18. Hi there, I came across this page and instantly recognised our stencil design. Whilst our company sells stencil cutting tools and gives advice on cutting stencils, we would never advise people to take pictures from the internet and use them without getting prior permission from the owner of the design/image. You have taken a copyrighted design from our website to show people how to cut their own stencils, you are actively encouraging your readers to do the same. We make our money from selling stencils, stencils which we have taken time and money to design and develop, its unfair and irresponsible to promote the use of images like this. I will not be taking this matter further, I only hope that you will consider your choice of words next time. Kind regards, Nikki, The Stencil Studio Ltd

  19. What a great idea !!!

  20. Andraya Hoppe says:

    My Silhouette also sat in it’s for a while. I research various Videos on the ‘net and finally found ‘Silhouette School’. This woman is amazing….clear simple instructions…easy to follow in a logical way. I dug out my machine, set it up, connected to the Silhouette website and haven’t looked back. I also found that the office supply store became a new friend….their clear plastic file folders worked wonderfully for making stencils. I can honesty say that the results I’m getting with the Silhouette are far superior to craft knives or hot cutters. And best of all, once you understand the process, you can use almost any graphic you find on the ‘net!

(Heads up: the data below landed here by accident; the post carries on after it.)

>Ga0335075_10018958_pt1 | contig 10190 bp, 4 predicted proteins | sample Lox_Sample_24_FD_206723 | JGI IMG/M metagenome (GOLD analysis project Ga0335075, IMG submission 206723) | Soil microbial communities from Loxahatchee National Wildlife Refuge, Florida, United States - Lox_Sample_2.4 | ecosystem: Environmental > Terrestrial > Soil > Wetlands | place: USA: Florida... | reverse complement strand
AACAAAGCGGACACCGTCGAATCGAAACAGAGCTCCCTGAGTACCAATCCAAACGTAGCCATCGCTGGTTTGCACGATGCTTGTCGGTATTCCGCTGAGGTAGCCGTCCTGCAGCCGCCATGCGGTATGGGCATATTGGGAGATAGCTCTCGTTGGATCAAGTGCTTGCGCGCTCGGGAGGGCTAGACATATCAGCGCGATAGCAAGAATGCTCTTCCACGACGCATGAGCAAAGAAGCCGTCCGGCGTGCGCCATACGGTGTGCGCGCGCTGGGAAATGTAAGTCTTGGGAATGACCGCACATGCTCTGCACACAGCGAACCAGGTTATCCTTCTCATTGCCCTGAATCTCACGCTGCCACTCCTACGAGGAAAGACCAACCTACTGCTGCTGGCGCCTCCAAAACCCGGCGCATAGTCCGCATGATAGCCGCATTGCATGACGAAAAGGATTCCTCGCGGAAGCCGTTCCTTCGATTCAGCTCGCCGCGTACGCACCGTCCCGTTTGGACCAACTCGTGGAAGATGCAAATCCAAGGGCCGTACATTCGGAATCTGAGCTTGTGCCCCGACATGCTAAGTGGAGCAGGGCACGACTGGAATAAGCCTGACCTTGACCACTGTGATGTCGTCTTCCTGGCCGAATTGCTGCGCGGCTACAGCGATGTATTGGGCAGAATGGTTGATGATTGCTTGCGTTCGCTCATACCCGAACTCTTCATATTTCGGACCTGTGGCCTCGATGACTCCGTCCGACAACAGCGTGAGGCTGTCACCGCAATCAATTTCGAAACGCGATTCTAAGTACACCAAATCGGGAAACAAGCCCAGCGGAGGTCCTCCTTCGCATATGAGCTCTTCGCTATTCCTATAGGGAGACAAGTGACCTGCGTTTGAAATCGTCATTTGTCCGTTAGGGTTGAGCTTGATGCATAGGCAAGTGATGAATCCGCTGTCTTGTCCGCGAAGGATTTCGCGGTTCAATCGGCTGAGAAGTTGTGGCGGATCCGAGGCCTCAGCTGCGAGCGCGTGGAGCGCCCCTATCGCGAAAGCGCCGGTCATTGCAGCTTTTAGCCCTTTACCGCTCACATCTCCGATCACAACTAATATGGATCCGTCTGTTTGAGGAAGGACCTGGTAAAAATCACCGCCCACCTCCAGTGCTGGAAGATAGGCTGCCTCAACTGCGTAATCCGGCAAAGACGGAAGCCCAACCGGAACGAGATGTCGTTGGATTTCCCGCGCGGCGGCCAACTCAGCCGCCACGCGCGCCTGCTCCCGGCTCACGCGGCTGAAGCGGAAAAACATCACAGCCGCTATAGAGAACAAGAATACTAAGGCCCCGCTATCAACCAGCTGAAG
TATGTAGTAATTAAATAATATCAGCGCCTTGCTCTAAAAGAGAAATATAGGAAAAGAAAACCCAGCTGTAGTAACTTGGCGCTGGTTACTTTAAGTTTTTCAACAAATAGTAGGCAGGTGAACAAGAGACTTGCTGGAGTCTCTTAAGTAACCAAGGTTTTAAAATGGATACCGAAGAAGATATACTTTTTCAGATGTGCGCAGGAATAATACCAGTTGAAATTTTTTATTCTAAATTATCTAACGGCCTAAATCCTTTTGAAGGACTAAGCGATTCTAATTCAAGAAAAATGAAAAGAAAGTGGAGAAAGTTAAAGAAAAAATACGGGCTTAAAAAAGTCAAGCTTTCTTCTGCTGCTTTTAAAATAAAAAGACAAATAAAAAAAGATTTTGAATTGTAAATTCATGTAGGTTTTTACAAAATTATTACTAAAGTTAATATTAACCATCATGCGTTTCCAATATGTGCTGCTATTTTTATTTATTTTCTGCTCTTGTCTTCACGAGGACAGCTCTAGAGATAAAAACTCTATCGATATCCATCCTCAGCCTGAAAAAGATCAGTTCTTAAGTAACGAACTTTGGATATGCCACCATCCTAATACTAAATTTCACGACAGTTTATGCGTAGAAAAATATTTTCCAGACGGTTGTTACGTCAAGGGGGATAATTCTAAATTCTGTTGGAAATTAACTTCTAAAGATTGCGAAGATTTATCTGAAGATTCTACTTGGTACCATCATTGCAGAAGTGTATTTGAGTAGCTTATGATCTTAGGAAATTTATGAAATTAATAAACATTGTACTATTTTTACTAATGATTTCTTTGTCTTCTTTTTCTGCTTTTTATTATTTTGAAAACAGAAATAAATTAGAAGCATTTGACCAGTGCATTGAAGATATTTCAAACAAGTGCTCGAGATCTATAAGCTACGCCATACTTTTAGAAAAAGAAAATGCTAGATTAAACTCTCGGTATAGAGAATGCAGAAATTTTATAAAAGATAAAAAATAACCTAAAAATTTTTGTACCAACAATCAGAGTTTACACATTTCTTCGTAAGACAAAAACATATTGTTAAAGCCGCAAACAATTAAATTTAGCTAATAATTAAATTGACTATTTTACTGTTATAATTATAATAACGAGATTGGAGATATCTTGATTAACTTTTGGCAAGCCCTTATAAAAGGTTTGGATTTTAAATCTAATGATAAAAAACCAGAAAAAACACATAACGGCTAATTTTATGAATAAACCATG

21. Wow, I know this is an old post but I wonder if any of you ladies would interested in selling your machine. I want the Silhouette Cameo but can’t cough up $269.00 right now!

  22. Oh please open your Cricut explore or check out the Brother cutting machine – because they make stencils so much easier AND so much cleaner.

  23. Thanks for posting this, I am going to try this for my artwork! The Martha Stewart Cutting tool is exactly the same as a wood burning tool, it comes with several different tips, and you can cut/burn etc with it! It can be purchased at Michael’s craft stores/any craft stores and probably much cheaper! I use mine for my pyrography art which I have been doing for over 15 years now and for burning designs/pictures onto leather!
    Thanks again

  24. Thank you so much for teaching me how to make a stencil. I truly appreciate all of the effort that you put into your post. Now I feel I can create something beautiful for my daughter by using such simple measures. My confidence is starting to grow.